Results indicate that women who had been cyberstalked within the previous five years had a 67% probability of reporting “very good” or “excellent” mental health, compared with 74% for their counterparts who had not experienced cyberstalking (Table 2). This was also the case for men. Men who had been cyberstalked in the previous five years had a lower probability of reporting their mental health as “very good” or “excellent” compared with those who had not been cyberstalked (70% versus 75%).

Table 2
Indicators of self-rated mental health and satisfaction with personal safety from crime, women and men aged 18 and over, by cyberstalking experience in the past five years,Table 2 Note 1 2014
Table summary
This table displays the results of Indicators of self-rated mental health and satisfaction with personal safety from crime Indicator , Self-rated mental health is "very good" or "excellent", Self-rated satisfaction with personal safety from crime is "satisfied" or "very satisfied", "Not at all worried" about safety from crime when home alone in the evening or at night and "Not at all worried" about safety from crime when walking home alone in the evening or at night, calculated using predicted probability units of measure (appearing as column headers).
Indicator
Self-rated mental health is "very good" or "excellent" Self-rated satisfaction with personal safety from crime is "satisfied" or "very satisfied" "Not at all worried" about safety from crime when home alone in the evening or at nightTable 2 Note 2 "Not at all worried" about safety from crime when walking home alone in the evening or at nightTable 2 Note 3
predicted probability
Men
Who were cyberstalked 0.70Note * 0.90 0.94 0.93
Who were not cyberstalked (ref.) 0.75 0.92 0.95 0.94
Women
Who were cyberstalked 0.67Note * 0.80Note * 0.77Note * 0.66
Who were not cyberstalked (ref.) 0.74 0.86 0.83 0.70

Among women, a relationship existed between experiencing cyberstalking and satisfaction with personal safety from crime. Women who had been cyberstalked in the previous five years had a lower probability of rating their satisfaction with personal safety from crime as “satisfied” or “very satisfied” (80%), compared with those who had not been cyberstalked (86%). No such relationship was observed for men.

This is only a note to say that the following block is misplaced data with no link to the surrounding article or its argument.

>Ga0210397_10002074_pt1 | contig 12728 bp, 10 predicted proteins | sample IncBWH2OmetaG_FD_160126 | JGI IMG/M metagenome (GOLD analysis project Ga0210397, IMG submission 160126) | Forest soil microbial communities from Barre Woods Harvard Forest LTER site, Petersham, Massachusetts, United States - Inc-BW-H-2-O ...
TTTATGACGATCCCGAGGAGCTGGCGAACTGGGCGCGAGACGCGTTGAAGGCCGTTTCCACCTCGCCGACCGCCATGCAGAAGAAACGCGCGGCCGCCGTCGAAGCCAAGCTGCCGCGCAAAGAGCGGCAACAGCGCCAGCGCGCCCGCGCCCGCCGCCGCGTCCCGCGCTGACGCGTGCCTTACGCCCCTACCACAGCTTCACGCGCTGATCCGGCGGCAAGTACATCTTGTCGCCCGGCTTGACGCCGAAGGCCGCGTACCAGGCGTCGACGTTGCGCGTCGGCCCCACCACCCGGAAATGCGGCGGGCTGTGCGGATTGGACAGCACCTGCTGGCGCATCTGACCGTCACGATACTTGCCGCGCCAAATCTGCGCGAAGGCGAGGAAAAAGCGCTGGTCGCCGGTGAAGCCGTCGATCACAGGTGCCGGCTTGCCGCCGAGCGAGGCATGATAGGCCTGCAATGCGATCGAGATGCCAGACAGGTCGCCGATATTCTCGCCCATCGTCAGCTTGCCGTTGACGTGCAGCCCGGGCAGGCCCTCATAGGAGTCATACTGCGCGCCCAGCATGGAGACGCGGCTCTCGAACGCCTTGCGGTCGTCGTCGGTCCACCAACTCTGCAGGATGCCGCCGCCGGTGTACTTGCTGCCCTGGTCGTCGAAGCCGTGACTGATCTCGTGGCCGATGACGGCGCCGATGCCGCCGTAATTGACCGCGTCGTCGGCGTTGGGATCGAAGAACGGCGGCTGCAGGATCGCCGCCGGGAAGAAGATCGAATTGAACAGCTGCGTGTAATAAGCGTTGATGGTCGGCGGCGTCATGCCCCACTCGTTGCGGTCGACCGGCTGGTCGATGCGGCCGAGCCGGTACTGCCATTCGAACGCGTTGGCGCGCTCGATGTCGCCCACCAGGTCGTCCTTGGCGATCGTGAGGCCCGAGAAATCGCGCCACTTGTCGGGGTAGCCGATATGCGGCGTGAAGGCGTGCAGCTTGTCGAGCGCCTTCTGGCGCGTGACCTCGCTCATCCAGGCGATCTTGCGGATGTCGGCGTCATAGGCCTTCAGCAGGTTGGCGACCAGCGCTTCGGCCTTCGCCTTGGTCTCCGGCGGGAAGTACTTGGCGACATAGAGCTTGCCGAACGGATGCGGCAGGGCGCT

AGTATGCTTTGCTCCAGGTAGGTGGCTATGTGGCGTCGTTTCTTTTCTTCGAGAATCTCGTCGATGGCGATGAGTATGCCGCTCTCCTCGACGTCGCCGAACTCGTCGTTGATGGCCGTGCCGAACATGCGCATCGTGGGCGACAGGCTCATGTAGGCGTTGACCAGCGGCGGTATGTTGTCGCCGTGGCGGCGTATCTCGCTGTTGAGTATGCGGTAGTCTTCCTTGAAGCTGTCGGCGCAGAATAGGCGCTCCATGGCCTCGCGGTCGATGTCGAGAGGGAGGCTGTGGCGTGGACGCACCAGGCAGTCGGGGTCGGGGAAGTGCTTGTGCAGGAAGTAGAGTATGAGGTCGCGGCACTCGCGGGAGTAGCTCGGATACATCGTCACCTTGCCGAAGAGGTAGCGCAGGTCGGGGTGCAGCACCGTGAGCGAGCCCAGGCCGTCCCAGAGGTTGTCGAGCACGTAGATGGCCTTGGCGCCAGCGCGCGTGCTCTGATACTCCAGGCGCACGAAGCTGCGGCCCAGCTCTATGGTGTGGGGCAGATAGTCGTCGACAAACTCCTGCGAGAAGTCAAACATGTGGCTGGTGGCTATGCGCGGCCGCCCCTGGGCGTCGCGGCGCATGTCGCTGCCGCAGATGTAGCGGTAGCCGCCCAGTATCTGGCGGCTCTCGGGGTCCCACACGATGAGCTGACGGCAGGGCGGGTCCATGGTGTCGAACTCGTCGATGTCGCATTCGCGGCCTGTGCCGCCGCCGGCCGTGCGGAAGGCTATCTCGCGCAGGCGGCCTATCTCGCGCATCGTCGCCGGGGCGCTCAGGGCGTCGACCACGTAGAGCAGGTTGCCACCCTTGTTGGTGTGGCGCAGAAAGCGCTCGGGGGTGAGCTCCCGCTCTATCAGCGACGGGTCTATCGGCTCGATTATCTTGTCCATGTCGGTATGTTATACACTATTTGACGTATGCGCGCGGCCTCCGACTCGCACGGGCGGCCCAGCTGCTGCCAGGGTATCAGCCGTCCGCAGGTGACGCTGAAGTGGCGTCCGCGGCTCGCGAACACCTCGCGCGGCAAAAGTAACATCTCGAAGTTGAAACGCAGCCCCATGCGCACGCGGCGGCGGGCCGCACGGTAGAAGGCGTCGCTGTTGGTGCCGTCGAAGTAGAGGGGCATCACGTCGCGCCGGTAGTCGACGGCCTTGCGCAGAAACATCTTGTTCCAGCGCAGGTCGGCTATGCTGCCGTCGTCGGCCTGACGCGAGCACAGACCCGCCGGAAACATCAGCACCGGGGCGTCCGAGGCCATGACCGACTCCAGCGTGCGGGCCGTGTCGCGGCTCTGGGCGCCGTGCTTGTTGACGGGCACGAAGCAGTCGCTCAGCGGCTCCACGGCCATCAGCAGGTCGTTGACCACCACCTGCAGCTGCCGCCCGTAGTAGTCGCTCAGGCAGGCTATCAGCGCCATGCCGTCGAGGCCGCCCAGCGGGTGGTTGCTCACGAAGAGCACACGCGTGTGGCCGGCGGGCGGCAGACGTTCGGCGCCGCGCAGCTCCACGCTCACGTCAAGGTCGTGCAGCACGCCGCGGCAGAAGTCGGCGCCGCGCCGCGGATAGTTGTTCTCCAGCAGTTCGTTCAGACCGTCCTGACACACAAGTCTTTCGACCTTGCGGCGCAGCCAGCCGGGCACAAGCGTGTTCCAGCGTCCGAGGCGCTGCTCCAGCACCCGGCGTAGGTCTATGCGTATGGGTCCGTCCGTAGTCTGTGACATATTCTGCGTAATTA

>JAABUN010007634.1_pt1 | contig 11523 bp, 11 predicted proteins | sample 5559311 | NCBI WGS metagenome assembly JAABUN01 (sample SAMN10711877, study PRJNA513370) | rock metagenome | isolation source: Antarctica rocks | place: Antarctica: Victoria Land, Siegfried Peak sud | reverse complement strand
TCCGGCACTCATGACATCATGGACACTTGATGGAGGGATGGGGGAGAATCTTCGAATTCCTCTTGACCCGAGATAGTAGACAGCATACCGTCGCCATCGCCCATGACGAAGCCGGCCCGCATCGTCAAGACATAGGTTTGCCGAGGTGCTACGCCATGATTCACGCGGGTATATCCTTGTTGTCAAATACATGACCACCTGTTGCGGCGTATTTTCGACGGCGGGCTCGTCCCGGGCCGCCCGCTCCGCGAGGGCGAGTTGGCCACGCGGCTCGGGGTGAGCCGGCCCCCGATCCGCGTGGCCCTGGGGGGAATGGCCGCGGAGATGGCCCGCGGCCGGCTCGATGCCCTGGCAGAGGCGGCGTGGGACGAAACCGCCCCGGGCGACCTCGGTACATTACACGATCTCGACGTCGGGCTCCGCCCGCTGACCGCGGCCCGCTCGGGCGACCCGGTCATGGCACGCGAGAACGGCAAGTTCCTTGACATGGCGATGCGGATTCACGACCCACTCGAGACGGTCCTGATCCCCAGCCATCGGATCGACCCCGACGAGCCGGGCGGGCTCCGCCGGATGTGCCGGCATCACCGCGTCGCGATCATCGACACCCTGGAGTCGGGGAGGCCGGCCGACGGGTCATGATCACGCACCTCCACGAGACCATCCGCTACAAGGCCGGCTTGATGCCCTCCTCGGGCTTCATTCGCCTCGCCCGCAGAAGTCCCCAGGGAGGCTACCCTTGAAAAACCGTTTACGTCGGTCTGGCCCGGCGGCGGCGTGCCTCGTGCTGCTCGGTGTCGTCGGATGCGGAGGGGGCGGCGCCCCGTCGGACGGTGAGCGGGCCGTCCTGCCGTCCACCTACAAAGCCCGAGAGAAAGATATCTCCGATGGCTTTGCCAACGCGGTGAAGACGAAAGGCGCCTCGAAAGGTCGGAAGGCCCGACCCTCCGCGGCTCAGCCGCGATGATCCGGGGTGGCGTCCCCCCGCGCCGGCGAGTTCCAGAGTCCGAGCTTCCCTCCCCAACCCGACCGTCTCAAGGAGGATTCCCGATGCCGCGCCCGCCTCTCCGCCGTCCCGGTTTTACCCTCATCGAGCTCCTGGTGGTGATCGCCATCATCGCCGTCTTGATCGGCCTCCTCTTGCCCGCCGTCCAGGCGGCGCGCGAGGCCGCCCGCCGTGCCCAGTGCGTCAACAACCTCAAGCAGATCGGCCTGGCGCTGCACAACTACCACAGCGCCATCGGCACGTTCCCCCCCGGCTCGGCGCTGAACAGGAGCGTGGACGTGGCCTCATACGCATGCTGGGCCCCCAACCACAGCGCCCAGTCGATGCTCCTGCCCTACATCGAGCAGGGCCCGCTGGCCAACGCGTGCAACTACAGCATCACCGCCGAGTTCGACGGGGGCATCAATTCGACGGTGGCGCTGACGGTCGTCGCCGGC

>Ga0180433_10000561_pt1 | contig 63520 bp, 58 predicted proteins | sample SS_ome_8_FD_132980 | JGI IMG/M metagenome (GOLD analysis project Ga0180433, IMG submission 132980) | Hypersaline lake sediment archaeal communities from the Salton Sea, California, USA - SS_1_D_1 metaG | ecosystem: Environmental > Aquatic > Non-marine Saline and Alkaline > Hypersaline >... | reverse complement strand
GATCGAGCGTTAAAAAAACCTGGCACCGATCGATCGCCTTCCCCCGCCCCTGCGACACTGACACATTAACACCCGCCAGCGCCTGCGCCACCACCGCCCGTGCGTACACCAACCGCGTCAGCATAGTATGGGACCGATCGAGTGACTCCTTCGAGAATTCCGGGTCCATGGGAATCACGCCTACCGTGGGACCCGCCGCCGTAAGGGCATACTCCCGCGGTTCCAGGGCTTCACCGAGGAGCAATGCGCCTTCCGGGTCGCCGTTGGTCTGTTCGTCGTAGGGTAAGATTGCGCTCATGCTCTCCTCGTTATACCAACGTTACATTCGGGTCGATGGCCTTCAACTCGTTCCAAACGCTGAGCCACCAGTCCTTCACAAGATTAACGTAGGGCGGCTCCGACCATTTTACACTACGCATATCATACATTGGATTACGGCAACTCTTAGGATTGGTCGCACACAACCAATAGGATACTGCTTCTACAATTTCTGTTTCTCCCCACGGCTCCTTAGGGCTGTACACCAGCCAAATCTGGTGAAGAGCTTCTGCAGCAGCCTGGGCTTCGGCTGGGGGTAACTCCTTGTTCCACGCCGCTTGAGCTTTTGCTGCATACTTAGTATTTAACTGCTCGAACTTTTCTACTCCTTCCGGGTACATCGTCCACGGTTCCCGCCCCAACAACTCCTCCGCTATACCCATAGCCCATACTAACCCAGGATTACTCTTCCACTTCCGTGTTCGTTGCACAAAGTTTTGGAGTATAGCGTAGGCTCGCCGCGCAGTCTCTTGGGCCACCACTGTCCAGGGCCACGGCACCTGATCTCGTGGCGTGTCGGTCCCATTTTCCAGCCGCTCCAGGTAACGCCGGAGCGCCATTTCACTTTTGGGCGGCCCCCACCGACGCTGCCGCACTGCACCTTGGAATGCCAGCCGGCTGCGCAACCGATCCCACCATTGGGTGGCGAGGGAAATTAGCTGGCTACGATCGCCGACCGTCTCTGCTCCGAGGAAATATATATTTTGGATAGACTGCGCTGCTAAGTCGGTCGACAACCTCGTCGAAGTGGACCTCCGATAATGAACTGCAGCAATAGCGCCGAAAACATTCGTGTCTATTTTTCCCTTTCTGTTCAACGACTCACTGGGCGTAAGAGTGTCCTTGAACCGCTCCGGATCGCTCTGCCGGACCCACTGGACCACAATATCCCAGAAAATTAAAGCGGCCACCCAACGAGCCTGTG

Similarly, the probability of a woman stating that she was "not at all worried" about her personal safety from crime when home alone in the evening or at night was lower for those who had experienced cyberstalking in the previous five years (77%) than for those who had not experienced cyberstalking (83%). This relationship was not observed among men.

Conclusion

This study confirms previous findings that the prevalence of cyberstalking is higher among women than men. Although the risk factors associated with cyberstalking were similar between women and men, there was one notable exception—household income. Specifically, women who reported lower household income had a higher probability of being cyberstalked than their counterparts with a higher income. This association was not observed among men.

In addition, for both women and men, past experiences with violence are significant factors associated with having experienced cyberstalking in the previous five years. All else being equal, a higher probability of being cyberstalked was observed among those who had experienced childhood physical and/or sexual abuse, as well as among those who had witnessed violence involving at least one parent in their childhood, than among those who had not had such experiences.